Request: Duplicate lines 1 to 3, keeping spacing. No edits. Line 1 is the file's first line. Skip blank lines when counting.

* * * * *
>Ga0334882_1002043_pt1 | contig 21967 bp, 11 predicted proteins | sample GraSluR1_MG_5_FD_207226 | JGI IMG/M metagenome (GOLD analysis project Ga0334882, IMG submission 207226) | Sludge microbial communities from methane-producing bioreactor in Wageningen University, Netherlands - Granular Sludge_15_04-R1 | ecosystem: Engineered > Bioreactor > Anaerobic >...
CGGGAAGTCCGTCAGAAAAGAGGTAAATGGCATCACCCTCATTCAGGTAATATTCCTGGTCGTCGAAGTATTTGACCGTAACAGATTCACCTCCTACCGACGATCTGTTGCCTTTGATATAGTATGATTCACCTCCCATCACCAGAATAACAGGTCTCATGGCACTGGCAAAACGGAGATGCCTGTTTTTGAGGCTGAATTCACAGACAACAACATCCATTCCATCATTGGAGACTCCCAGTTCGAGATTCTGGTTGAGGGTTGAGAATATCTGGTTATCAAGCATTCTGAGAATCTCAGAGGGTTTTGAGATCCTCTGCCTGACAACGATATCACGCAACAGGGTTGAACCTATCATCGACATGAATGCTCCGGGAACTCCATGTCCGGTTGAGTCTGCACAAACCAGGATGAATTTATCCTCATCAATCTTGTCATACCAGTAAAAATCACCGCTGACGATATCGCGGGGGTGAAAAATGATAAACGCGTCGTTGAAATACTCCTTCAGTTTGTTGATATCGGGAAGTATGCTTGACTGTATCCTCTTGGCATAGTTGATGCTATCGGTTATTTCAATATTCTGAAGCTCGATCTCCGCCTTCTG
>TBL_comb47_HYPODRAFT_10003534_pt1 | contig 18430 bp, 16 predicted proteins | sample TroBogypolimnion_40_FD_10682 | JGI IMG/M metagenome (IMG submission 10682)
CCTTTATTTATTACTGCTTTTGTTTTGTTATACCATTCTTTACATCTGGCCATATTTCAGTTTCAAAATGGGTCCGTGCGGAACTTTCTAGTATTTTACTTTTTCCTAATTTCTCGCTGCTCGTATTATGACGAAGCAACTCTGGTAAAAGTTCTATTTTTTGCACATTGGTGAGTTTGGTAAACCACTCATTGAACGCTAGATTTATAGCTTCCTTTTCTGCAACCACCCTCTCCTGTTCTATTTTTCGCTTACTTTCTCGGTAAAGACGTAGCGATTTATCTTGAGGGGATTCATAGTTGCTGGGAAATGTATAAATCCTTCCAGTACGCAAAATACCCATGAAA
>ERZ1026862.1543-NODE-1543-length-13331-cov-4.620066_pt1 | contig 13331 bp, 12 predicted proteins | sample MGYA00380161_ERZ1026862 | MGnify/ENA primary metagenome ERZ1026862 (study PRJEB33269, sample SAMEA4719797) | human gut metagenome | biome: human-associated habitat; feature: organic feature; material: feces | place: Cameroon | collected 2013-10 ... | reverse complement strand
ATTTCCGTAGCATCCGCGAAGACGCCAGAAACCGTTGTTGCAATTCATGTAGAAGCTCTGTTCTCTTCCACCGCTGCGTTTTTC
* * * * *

>Ga0334882_1002043_pt1 | contig 21967 bp, 11 predicted proteins | sample GraSluR1_MG_5_FD_207226 | JGI IMG/M metagenome (GOLD analysis project Ga0334882, IMG submission 207226) | Sludge microbial communities from methane-producing bioreactor in Wageningen University, Netherlands - Granular Sludge_15_04-R1 | ecosystem: Engineered > Bioreactor > Anaerobic >...
CGGGAAGTCCGTCAGAAAAGAGGTAAATGGCATCACCCTCATTCAGGTAATATTCCTGGTCGTCGAAGTATTTGACCGTAACAGATTCACCTCCTACCGACGATCTGTTGCCTTTGATATAGTATGATTCACCTCCCATCACCAGAATAACAGGTCTCATGGCACTGGCAAAACGGAGATGCCTGTTTTTGAGGCTGAATTCACAGACAACAACATCCATTCCATCATTGGAGACTCCCAGTTCGAGATTCTGGTTGAGGGTTGAGAATATCTGGTTATCAAGCATTCTGAGAATCTCAGAGGGTTTTGAGATCCTCTGCCTGACAACGATATCACGCAACAGGGTTGAACCTATCATCGACATGAATGCTCCGGGAACTCCATGTCCGGTTGAGTCTGCACAAACCAGGATGAATTTATCCTCATCAATCTTGTCATACCAGTAAAAATCACCGCTGACGATATCGCGGGGGTGAAAAATGATAAACGCGTCGTTGAAATACTCCTTCAGTTTGTTGATATCGGGAAGTATGCTTGACTGTATCCTCTTGGCATAGTTGATGCTATCGGTTATTTCAATATTCTGAAGCTCGATCTCCGCCTTCTG
>TBL_comb47_HYPODRAFT_10003534_pt1 | contig 18430 bp, 16 predicted proteins | sample TroBogypolimnion_40_FD_10682 | JGI IMG/M metagenome (IMG submission 10682)